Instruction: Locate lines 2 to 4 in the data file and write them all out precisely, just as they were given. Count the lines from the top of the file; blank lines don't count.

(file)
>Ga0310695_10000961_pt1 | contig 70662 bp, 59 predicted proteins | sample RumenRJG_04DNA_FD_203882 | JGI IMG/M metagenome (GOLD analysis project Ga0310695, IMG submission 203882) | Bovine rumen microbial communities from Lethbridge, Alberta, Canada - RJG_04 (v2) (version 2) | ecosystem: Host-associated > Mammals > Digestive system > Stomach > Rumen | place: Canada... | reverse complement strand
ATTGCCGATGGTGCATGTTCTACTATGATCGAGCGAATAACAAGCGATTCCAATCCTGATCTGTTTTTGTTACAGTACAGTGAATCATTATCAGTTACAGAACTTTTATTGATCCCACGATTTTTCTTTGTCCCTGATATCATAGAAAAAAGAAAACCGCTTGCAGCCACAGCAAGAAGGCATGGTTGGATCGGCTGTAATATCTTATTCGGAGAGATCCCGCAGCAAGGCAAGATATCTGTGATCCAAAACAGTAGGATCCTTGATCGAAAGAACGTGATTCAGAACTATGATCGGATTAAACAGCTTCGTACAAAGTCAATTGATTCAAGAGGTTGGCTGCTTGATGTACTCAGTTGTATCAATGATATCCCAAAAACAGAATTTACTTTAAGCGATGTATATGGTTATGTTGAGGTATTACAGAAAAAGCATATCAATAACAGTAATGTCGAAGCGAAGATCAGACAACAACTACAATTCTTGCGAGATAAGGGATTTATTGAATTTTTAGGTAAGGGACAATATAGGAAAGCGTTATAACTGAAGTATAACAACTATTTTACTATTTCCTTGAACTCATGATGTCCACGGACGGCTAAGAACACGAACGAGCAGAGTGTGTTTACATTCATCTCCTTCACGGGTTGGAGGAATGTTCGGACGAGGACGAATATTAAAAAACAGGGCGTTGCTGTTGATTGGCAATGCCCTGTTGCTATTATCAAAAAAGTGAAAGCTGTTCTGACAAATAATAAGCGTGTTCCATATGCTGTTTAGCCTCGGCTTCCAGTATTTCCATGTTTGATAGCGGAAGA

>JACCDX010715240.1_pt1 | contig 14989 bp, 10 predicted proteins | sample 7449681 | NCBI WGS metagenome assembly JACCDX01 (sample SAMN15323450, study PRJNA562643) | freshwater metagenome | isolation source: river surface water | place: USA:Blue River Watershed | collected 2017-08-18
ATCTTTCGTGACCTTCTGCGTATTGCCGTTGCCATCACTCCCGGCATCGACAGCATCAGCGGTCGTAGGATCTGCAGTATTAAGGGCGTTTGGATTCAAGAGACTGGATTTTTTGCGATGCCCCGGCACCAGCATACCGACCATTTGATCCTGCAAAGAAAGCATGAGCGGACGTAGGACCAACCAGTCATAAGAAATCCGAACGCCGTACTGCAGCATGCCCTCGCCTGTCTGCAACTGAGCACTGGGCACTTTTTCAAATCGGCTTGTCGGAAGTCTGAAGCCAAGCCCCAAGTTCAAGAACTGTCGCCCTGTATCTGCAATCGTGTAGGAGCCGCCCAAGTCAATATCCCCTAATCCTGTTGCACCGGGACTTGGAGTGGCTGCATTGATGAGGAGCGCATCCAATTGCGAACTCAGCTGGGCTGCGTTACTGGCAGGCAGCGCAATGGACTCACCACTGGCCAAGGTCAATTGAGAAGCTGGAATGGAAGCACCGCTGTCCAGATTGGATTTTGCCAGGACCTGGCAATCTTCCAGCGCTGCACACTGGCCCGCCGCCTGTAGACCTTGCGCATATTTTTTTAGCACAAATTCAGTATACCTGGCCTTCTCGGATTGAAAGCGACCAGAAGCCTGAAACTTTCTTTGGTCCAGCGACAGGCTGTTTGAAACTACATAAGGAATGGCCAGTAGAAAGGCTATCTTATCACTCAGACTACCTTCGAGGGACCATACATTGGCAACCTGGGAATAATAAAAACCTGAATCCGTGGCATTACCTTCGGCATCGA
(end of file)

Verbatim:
ATTGCCGATGGTGCATGTTCTACTATGATCGAGCGAATAACAAGCGATTCCAATCCTGATCTGTTTTTGTTACAGTACAGTGAATCATTATCAGTTACAGAACTTTTATTGATCCCACGATTTTTCTTTGTCCCTGATATCATAGAAAAAAGAAAACCGCTTGCAGCCACAGCAAGAAGGCATGGTTGGATCGGCTGTAATATCTTATTCGGAGAGATCCCGCAGCAAGGCAAGATATCTGTGATCCAAAACAGTAGGATCCTTGATCGAAAGAACGTGATTCAGAACTATGATCGGATTAAACAGCTTCGTACAAAGTCAATTGATTCAAGAGGTTGGCTGCTTGATGTACTCAGTTGTATCAATGATATCCCAAAAACAGAATTTACTTTAAGCGATGTATATGGTTATGTTGAGGTATTACAGAAAAAGCATATCAATAACAGTAATGTCGAAGCGAAGATCAGACAACAACTACAATTCTTGCGAGATAAGGGATTTATTGAATTTTTAGGTAAGGGACAATATAGGAAAGCGTTATAACTGAAGTATAACAACTATTTTACTATTTCCTTGAACTCATGATGTCCACGGACGGCTAAGAACACGAACGAGCAGAGTGTGTTTACATTCATCTCCTTCACGGGTTGGAGGAATGTTCGGACGAGGACGAATATTAAAAAACAGGGCGTTGCTGTTGATTGGCAATGCCCTGTTGCTATTATCAAAAAAGTGAAAGCTGTTCTGACAAATAATAAGCGTGTTCCATATGCTGTTTAGCCTCGGCTTCCAGTATTTCCATGTTTGATAGCGGAAGA

>JACCDX010715240.1_pt1 | contig 14989 bp, 10 predicted proteins | sample 7449681 | NCBI WGS metagenome assembly JACCDX01 (sample SAMN15323450, study PRJNA562643) | freshwater metagenome | isolation source: river surface water | place: USA:Blue River Watershed | collected 2017-08-18
ATCTTTCGTGACCTTCTGCGTATTGCCGTTGCCATCACTCCCGGCATCGACAGCATCAGCGGTCGTAGGATCTGCAGTATTAAGGGCGTTTGGATTCAAGAGACTGGATTTTTTGCGATGCCCCGGCACCAGCATACCGACCATTTGATCCTGCAAAGAAAGCATGAGCGGACGTAGGACCAACCAGTCATAAGAAATCCGAACGCCGTACTGCAGCATGCCCTCGCCTGTCTGCAACTGAGCACTGGGCACTTTTTCAAATCGGCTTGTCGGAAGTCTGAAGCCAAGCCCCAAGTTCAAGAACTGTCGCCCTGTATCTGCAATCGTGTAGGAGCCGCCCAAGTCAATATCCCCTAATCCTGTTGCACCGGGACTTGGAGTGGCTGCATTGATGAGGAGCGCATCCAATTGCGAACTCAGCTGGGCTGCGTTACTGGCAGGCAGCGCAATGGACTCACCACTGGCCAAGGTCAATTGAGAAGCTGGAATGGAAGCACCGCTGTCCAGATTGGATTTTGCCAGGACCTGGCAATCTTCCAGCGCTGCACACTGGCCCGCCGCCTGTAGACCTTGCGCATATTTTTTTAGCACAAATTCAGTATACCTGGCCTTCTCGGATTGAAAGCGACCAGAAGCCTGAAACTTTCTTTGGTCCAGCGACAGGCTGTTTGAAACTACATAAGGAATGGCCAGTAGAAAGGCTATCTTATCACTCAGACTACCTTCGAGGGACCATACATTGGCAACCTGGGAATAATAAAAACCTGAATCCGTGGCATTACCTTCGGCATCGA